For Legal Professionals

Using the right financial institution costs nothing but makes up to 100x more for justice for all.
Oregon Rule of Professional Conduct (ORPC) 1.15-1 and 1.15-2 give guidance on client trust accounts and IOLTA. Additionally, the Professional Liability Fund’s Guide to Setting up and Using Your Lawyer Trust Account (pdf) provides in-depth information about IOLTA.

Opening an IOLTA

To open an IOLTA, you may need the following:

  1. The OLF’s tax ID, 93-0817536, must be attached to the account.
  2. Notice to Financial Institutions (pdf): The OSB does not require this form; however, some banks request documentation before opening an IOLTA. Even when not requested, this form can help a bank understand what kind of account you are requesting.

After the account is open, the bank will send any interest to the Oregon Law Foundation.

Moving to a Leadership Bank

3 easy steps to move your IOLTA to a Leadership Bank or Credit Union:

  1. Review your current IOLTA for outstanding payments that have not yet cleared
  2. Open a new IOLTA at a Leadership Bank or Credit Union
  3. Transfer the balance to your Leadership IOLTA, minus outstanding payments.

You can have more than one IOLTA account, so do not feel rushed to close your old account if you are waiting for clients to cash payments.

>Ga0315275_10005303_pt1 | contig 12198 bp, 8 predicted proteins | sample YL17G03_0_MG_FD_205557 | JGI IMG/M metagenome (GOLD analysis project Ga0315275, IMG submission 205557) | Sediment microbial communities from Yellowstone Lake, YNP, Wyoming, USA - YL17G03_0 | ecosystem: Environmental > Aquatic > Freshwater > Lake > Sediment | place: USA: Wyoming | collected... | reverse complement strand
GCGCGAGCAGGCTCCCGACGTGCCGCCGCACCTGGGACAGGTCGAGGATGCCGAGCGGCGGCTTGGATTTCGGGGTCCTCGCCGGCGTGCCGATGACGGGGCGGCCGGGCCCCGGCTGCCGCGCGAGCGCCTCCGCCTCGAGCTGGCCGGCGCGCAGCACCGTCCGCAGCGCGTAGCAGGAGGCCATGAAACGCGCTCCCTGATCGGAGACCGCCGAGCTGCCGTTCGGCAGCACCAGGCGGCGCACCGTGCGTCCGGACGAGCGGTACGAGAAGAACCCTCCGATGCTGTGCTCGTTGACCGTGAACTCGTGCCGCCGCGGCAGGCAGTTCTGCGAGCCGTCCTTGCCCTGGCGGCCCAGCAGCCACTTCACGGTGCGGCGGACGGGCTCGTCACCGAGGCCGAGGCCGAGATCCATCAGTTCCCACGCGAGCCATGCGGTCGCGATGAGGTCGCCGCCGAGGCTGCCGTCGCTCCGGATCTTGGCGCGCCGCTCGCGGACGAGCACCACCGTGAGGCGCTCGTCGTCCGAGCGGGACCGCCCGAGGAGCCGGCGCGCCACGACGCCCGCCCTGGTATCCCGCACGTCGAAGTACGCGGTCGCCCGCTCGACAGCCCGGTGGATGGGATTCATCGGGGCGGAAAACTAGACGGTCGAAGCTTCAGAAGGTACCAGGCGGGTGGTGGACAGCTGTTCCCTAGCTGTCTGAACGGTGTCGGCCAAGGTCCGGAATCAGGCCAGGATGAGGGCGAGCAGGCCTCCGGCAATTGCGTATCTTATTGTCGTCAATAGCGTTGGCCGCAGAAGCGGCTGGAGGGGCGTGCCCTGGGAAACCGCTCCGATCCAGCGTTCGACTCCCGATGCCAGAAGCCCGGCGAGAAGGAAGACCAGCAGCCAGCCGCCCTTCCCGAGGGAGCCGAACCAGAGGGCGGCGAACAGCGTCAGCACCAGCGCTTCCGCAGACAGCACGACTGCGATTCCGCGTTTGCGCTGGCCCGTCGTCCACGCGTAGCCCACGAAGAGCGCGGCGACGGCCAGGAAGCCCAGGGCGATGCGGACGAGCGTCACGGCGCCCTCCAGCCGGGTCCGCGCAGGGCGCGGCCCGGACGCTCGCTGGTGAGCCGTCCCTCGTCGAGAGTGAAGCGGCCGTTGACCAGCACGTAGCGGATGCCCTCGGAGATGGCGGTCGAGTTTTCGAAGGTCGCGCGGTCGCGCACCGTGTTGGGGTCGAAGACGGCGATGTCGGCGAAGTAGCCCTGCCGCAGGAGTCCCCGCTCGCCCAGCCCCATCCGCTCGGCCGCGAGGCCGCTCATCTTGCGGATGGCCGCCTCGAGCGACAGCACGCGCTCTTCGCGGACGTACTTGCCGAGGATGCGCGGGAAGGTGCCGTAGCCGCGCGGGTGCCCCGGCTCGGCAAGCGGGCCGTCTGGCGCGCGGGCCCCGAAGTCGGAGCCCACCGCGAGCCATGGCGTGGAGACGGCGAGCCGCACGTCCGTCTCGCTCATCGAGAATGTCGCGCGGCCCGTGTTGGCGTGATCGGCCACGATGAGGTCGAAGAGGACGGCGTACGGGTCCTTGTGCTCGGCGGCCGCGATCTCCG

Where to Open an IOLTA

Financial institutions play a significant role in the success of the IOLTA program. The amount of funding generated through IOLTA each year is dependent upon several factors, including interest rates and bank-imposed service fees. You can help the Oregon Law Foundation by establishing your IOLTA at (or moving your IOLTA to) one of our Leadership Banks & Credit Unions. Our Leadership Banks & Credit Unions pay the Oregon Law Foundation above-market interest rates on IOLTA deposits.

Making Oregon and Washington IOLTA Rules Work Together

If you are an Oregon bar member, you are required to maintain an IOLTA where your office is located. If you are a Washington bar member, you are required to use a Washington IOLTA when you have funds as a result of practice under your Washington license.  Oregon bar members who are also licensed in Washington often solve the overlap of rules by maintaining two IOLTAs: a Washington IOLTA for work done for Washington clients and an Oregon IOLTA for work done for Oregon clients.

What Goes into an IOLTA

ORPC 1.15-2 (c)(d) sets up the criteria for IOLTA. If a client’s funds are too small in amount or held for too short of a time to earn interest for the client, net of bank charges and your administrative costs, place them in an IOLTA.  Your administrative costs include things like your or your staff’s labor and time to open, balance, and maintain a separate account, the labor cost of crediting interest to the client, and the labor cost of preparing tax-related documents related to a non-IOLTA lawyer trust account. Remember, there are no tax reporting requirements for an IOLTA!